THE
BANK RESTRICTION BAROMETER;
OR, SCALE OF EFFECTS ON SOCIETY OF THE
Bank Note System, and Payments in Gold.
BY ABRAHAM FRANKLIN.

*** To be read from the words  "BANK RESTRICTION," in the middle, upwards or downwards.

NATIONAL PROSPERITY PROMOTED.

10. The Number of useless Public Executions diminished.
9. The Amelioration of the Criminal Code facilitated.
8. The Forgery of Bank Notes at an end.
7. Manufacturers and Journeymen obtain Necessaries and Comforts for their Wages.
6. The Means of Persons with small Incomes enlarged.
5. A Fall of Rents and Prices.
4. The Circulating Medium diminished.
3. Fictitious Capital and False Credit destroyed.
2. Exchanges equalized, and the Gold Coin preserved, if allowed to be freely exported.
1. The Gold Currency restored.

Consequences, if taken off, will be as above:—viz.

THE BANK RESTRICTION.

Consequences of its Operation are as follows:—viz.

1. Disappearance of the legal Gold Coin.
2. The Issues of Bank of England Notes and Country Bank Notes extended.
3. Paper Accommodation, creating False Credit, Fictitious Capital, Mischievous Speculation.
4. The Circulating Medium enormously enlarged.
5. Rents and Prices of Articles of the first Necessity doubled and trebled.
6. The Income and Wages of small Annuitants, and Artizans and Labourers, insufficient to purchase Necessaries for their Support.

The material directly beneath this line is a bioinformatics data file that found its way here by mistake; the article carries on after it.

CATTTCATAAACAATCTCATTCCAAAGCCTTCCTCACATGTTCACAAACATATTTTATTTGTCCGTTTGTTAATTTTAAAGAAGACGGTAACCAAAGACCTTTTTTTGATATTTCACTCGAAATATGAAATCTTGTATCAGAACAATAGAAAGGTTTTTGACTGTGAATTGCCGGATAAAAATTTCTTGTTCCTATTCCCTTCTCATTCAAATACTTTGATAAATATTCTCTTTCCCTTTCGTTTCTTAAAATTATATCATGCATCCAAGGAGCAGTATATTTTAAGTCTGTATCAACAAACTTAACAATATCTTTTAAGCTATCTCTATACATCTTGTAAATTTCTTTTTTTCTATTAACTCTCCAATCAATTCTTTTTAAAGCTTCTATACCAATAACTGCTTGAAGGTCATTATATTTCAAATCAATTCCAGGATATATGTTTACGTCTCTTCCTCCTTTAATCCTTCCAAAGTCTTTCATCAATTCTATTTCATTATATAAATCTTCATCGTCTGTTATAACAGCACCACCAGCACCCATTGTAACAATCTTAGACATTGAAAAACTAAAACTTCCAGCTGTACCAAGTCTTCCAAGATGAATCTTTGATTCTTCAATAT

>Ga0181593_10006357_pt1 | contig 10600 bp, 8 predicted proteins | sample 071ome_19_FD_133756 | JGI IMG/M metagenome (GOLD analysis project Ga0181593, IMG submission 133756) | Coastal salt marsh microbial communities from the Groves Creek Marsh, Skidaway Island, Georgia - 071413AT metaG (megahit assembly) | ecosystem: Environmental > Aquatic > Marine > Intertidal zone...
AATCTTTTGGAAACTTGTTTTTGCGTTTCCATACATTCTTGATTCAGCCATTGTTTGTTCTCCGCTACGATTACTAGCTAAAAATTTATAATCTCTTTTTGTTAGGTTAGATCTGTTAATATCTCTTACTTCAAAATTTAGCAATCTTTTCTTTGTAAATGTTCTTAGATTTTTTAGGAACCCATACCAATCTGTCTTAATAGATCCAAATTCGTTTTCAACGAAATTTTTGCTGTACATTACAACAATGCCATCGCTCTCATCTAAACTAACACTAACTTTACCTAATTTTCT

7. Industry reduced to Indigence, broken-spirited, and in the Workhouse: or, endeavouring to preserve independence, lingering in despair, committing suicide, or dying broken-hearted.
8. The Temptation to forge Bank of England Notes increased and facilitated.
9. New and sanguinary Laws against Forgery ineffectually enacted.
10. Frequent and useless inflictions of the barbarous Punishment of Death.

GENERAL DISTRESS INCREASED.


At Nottingham in the olden time the culprits were usually taken to St. Mary's Church, where the officiating clergyman preached their funeral sermon. Next they would inspect their graves, and sometimes even test their capabilities by seeing if they were large enough to hold their remains. Frequently they would put on their shrouds, and in various ways try to show that they were indifferent to their impending fate. Then they would be conveyed on a cart also containing their coffin to the place of execution some distance from the prison.[6] Similar usages prevailed in other places.